- To circumvent an obscure Medicaid requirement, seven more states applied to join California, Maryland, Massachusetts and New York to receive a Medicaid waiver to expand drug addiction treatment. Current federal policy prohibits the use of government funds to cover over 16 beds in an addiction treatment facility.
Arizona, Indiana, Illinois, Kentucky, Michigan, Utah and Virginia, have all applied for Medicaid waivers.
HHS has publicly encouraged states to apply for the Medicaid Section 1115 waiver, to innovate and expand substance abuse treatment and recovery services.
According to a CMS report, 12 percent of adult Medicaid beneficiaries between the ages of 18 and 64 have a substance use disorder (SUD).
The waiver requests come as states struggle to accommodate the overwhelming need for addiction treatment services for low-income individuals, while also facing crippling shortages of inpatient beds.
With an estimated 22 million Americans battling a SUD, only 10 percent are actively receiving any treatment. This overwhelming demand for treatment has squeezed local and state resources to a breaking point, forcing many patients to be turned away or added to waiting lists.
Without access to treatment, the likelihood of jail time or a fatal overdose increases. The CDC found that in 2015 alone, opioid related deaths topped 33,000 people, a grim new record.
In a March 2017 letter to the nation’s governors, HHS Secretary Tom Price reiterated the federal agency’s commitment to allowing the Medicaid waiver to increase addiction treatment to low-income adults.
“In recognition of the urgent need to improve access to comprehensive substance abuse treatment, we will continue to work with states to improve care for individuals struggling with addiction under their Medicaid state plans and through the Medicaid Innovation Accelerator Program to improve their substance abuse treatment delivery systems,” Price said.
If the HHS waiver is approved, states can start to receive federal funds to cover inpatient care beyond the 16-bed threshold. Many of these facilities have been struggling to survive on over-stretched local or private funds.
States must prove that adding the additional beds will not generate a cost greater than not having them to receive the waivers. This is in keeping with other ‘swap-out,’ HHS waiver provisions for ACA and Medicaid exemptions.
The ACA currently requires addiction treatment to be covered under health plans, including Medicaid expansion plans. The federal law also mandates what components of treatment account for inpatient addiction treatment.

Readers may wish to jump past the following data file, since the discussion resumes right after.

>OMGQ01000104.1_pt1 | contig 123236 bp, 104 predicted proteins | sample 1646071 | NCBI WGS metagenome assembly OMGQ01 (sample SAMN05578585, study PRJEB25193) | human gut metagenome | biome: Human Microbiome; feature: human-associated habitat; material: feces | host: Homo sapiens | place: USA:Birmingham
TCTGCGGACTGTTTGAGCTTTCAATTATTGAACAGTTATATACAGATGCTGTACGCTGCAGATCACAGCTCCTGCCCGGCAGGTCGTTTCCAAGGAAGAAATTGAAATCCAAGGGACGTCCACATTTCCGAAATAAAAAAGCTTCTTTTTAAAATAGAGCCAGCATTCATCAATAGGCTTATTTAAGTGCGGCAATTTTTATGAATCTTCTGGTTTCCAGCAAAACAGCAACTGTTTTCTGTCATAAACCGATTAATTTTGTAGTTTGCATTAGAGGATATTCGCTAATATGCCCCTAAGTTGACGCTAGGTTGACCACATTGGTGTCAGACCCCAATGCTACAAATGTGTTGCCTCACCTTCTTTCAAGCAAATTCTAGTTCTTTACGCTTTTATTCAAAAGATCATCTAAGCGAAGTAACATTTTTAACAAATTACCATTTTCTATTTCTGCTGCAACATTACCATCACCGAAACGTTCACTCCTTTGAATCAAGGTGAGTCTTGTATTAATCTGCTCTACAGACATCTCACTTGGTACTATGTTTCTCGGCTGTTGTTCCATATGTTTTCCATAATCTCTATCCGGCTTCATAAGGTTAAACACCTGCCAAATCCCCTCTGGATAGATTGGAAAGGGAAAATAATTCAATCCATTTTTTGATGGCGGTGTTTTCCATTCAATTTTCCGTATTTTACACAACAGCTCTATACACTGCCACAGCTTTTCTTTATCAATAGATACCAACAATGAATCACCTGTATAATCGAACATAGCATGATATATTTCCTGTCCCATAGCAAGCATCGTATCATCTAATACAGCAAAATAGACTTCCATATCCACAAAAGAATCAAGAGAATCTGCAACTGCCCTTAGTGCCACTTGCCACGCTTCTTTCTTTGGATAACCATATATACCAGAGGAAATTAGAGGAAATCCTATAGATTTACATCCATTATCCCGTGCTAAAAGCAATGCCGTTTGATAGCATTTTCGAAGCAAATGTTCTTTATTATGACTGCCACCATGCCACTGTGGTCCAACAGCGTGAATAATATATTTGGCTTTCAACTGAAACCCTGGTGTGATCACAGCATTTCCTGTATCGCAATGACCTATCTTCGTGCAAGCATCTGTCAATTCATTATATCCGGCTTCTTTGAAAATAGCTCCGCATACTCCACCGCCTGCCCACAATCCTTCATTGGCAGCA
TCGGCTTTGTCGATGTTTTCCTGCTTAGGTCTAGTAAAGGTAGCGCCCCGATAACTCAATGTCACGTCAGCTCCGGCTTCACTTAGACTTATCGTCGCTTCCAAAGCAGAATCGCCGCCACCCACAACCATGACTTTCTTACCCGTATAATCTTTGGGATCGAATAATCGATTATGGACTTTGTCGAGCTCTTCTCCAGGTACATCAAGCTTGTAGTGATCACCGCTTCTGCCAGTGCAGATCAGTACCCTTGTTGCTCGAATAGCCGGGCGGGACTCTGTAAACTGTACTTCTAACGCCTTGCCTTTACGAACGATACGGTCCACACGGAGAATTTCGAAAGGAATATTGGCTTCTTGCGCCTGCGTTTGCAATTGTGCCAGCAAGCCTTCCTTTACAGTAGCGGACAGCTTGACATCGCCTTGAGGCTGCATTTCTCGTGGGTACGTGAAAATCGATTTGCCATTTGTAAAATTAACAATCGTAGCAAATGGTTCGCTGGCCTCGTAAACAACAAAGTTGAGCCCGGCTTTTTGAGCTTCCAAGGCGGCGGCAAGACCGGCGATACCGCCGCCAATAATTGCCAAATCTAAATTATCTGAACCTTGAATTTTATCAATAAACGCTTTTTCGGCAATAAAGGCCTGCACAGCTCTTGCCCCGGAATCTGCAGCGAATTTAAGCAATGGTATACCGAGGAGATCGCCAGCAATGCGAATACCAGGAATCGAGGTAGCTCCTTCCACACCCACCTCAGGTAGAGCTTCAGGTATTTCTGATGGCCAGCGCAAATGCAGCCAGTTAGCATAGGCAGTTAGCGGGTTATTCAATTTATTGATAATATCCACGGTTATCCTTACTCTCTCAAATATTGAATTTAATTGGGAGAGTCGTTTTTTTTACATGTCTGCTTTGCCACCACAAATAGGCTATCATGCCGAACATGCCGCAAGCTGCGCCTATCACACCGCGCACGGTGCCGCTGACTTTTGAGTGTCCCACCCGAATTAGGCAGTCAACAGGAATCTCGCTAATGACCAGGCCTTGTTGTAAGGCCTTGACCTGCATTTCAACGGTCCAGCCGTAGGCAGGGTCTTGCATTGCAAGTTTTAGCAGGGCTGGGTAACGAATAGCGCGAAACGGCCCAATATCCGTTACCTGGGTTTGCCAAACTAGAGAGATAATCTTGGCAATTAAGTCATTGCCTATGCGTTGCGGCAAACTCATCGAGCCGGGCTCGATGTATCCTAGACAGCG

This includes appropriate addiction medications, outpatient therapy, and a network of support for patients in recovery. This would also encompass post-treatment services such as job training, housing, substance abuse prevention programs, case management and physical health services.
The National Institute on Drug Abuse (NIDA) has indicated that the financial savings that come with treatment far outweigh the absence of treatment.
One year of methadone treatment is estimated to have and average cost $4,700 per patient, where a year of imprisonment costs upwards of $24,000 per person.
According to NIDA data, for every dollar put into addiction treatment programs there is a return savings of $4 to $7 in associated societal costs. This includes a reduction in crime, legal bills and incarceration costs. These savings, in addition to potential healthcare related savings, can bring the ratio of return up to $12 for every dollar spent.
California was the first state to receive the waiver in 2015. It created the Drug Medi-Cal Organized Delivery System as a result. The program currently has 13 million enrollees. A recent statement by the California Department of Health Care Services laid out the rationale for the waiver.
“With so much uncertainty around the ACA at the federal level, it’s critical that state leaders and foundations step up and work together to ensure that Medicaid reaches its full potential in helping us curb the epidemic of addiction and improve the overall health of our communities.”